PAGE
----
Rescue Doctrine

By: Paul Lipman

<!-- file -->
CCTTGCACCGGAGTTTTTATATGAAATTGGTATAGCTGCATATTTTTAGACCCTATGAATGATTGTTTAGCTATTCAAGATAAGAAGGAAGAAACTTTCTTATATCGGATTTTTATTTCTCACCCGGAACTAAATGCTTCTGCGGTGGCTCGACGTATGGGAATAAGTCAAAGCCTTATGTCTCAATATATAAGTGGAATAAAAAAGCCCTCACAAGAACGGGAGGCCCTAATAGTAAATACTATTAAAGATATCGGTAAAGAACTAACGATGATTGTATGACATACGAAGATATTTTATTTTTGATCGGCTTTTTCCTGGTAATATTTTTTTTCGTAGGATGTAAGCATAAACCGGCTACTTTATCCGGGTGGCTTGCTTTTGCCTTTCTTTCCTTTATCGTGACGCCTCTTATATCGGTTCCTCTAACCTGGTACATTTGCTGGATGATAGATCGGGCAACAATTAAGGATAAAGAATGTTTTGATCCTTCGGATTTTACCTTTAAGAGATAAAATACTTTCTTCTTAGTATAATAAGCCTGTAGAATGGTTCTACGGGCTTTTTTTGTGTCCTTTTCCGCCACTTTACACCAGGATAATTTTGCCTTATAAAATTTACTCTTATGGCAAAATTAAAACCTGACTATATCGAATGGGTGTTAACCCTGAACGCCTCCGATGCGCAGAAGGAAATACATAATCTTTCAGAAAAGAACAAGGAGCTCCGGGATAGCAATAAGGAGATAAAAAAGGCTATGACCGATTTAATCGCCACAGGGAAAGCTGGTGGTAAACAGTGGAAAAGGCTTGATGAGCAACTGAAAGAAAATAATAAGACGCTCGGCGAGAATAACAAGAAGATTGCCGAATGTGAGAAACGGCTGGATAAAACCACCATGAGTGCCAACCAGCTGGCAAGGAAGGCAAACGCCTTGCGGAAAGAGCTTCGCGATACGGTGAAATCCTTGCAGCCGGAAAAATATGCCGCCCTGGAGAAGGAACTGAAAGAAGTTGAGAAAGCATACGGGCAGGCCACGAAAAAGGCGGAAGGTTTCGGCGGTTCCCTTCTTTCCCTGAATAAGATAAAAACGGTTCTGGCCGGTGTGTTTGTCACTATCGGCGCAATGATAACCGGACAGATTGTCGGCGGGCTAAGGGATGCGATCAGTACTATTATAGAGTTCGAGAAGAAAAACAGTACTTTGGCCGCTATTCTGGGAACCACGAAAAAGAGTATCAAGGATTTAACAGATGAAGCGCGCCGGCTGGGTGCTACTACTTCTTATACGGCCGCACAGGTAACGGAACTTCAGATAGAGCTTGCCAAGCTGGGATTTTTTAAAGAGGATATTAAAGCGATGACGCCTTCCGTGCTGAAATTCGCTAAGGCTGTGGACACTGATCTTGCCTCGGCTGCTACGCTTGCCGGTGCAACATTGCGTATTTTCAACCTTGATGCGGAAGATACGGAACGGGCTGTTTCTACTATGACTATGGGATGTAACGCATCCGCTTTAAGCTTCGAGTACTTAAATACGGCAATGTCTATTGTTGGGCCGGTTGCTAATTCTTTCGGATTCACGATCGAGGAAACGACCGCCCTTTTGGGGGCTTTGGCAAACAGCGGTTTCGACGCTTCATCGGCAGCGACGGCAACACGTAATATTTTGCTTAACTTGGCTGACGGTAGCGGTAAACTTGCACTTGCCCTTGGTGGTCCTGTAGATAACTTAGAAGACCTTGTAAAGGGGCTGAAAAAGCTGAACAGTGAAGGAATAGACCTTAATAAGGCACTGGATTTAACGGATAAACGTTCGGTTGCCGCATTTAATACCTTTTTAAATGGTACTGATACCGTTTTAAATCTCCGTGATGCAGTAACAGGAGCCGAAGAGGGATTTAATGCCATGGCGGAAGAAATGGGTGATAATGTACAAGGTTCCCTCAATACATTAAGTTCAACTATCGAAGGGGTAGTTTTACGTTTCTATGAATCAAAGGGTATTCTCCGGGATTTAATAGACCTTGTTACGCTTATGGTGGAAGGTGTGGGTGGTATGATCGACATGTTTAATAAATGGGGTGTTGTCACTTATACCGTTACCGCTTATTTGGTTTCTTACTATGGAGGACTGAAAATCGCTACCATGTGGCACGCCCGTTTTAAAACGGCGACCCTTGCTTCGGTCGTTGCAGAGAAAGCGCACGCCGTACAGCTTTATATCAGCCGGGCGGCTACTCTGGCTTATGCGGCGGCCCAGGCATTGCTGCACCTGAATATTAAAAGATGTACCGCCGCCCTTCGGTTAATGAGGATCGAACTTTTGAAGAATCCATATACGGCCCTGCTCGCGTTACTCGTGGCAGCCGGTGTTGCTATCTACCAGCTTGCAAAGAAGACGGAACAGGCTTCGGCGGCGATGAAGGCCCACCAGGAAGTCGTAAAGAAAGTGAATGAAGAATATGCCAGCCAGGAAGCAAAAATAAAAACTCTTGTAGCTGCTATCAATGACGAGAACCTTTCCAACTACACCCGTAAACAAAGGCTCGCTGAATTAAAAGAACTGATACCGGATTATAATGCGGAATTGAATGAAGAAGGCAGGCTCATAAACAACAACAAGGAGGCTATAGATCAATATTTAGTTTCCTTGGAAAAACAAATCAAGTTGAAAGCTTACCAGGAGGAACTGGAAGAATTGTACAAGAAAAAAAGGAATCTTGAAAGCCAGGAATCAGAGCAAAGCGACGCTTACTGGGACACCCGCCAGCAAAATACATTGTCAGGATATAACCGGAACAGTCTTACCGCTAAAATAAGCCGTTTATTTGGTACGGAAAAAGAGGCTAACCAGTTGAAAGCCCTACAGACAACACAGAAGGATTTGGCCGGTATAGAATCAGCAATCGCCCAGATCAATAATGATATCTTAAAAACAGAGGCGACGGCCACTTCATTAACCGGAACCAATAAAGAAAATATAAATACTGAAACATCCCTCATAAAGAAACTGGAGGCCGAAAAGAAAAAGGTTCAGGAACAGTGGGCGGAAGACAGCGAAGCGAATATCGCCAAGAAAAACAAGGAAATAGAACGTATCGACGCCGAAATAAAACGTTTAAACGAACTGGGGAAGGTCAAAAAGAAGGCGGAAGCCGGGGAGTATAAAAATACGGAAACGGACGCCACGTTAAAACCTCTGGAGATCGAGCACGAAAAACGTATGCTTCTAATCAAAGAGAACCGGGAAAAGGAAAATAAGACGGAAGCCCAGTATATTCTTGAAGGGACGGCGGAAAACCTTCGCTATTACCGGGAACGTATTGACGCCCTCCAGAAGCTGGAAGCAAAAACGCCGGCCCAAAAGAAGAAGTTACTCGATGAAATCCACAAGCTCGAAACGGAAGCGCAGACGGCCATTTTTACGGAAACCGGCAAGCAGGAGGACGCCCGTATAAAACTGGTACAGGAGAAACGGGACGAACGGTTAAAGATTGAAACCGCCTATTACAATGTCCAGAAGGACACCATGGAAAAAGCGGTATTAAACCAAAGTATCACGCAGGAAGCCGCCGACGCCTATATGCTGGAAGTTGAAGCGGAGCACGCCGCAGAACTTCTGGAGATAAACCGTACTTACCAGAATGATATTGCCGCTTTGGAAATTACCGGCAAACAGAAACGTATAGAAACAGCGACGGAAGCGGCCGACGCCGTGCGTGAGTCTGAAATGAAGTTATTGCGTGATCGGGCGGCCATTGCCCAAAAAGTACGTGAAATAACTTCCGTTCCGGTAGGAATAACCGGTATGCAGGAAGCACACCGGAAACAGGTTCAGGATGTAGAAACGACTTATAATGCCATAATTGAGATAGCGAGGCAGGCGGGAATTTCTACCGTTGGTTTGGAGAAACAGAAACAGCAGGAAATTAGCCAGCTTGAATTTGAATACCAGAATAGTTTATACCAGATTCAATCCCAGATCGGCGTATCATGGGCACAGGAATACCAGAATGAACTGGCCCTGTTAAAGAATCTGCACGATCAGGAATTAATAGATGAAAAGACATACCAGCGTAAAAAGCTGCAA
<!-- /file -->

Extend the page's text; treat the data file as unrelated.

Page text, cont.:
When a driver, landowner, or other defendant negligently puts someone in danger and someone has to rescue them, the “rescue doctrine” provides that if the rescuer gets injured, he or she can sue the defendant, too. Assumption of risk is not a defense; you are allowed to rescue someone even though you know it’s dangerous and if someone else created the original danger, they will generally have to pay for any injuries caused either to the other person or to you. However, a recent case points out that the rescuer cannot sue, if it turns out that there was actually no duty owed by the defendant to the victim being rescued, in the first place. In Tucker v. CBS 2011 DJDAR, CBS organized a $50 per person off-road ride and raffle. Along with the paying participants (who got to take part in the end-of-ride raffle and get a free t-shirt along with a free concert), there were non-paying participants who could join in the ride but didn’t get to be in the raffle or get a t-shirt. All participants, paying and non-paying, were told to use a certain tunnel that ran under railroad tracks. This tunnel was near the end of the ride and got very congested with returning participants eager to get to the raffle and free concert. Participant Aaron Tucker decided to go over the tracks instead of through the congested tunnel. At some point after crossing over, he heard someone yell “train” and he looked back and saw a non-paying participant, Kendle, stuck on the tracks. He went back and tried to help Kendle dislodge his vehicle. Soon the train was upon them and they had to jump out of the way; Tucker grabbed Kendle and pulled him, thereby rescuing him from the train. The train did not hit either of them directly but it struck Kendle’s vehicle, which then stuck Tucker. Tucker sued the ride’s organizer, CBS. The court dismissed Tucker’s case on demurrer and this was affirmed on appeal. First, Kendle (the rescuee) was a foreseeable participant, but a non-paying one, who was not eligible to enter the end-of-ride raffle or get free t-shirts at the end of the ride. It was thus less foreseeable that a non-paying participant like Kendle would use a hurry-up method like using the tracks instead of the tunnel. As the court noted, “Foreseeability supports a duty only to the extent it is reasonable, because rarely is anything unforeseeable … On a clear day, you can foresee forever”. Further, while conceivable there could have been better warnings or traffic monitoring, “it was not CBS’s .. moral responsibility to undertake all possible measures to protect Kendle … from injuries that were not reasonably foreseeable”. Finally, it would be an unfair burden on defendants in general to make people liable to non-paying participants in such circumstances, especially since they did not own the land but merely organized a ride over it.